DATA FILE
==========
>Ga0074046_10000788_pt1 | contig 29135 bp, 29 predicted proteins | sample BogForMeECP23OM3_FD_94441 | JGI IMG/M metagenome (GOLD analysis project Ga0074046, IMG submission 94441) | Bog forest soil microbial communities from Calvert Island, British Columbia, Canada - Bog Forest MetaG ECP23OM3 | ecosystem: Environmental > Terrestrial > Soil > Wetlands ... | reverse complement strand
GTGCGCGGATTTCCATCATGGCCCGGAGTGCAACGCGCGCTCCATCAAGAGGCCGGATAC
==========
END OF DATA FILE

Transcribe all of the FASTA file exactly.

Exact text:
>Ga0074046_10000788_pt1 | contig 29135 bp, 29 predicted proteins | sample BogForMeECP23OM3_FD_94441 | JGI IMG/M metagenome (GOLD analysis project Ga0074046, IMG submission 94441) | Bog forest soil microbial communities from Calvert Island, British Columbia, Canada - Bog Forest MetaG ECP23OM3 | ecosystem: Environmental > Terrestrial > Soil > Wetlands ... | reverse complement strand
GTGCGCGGATTTCCATCATGGCCCGGAGTGCAACGCGCGCTCCATCAAGAGGCCGGATAC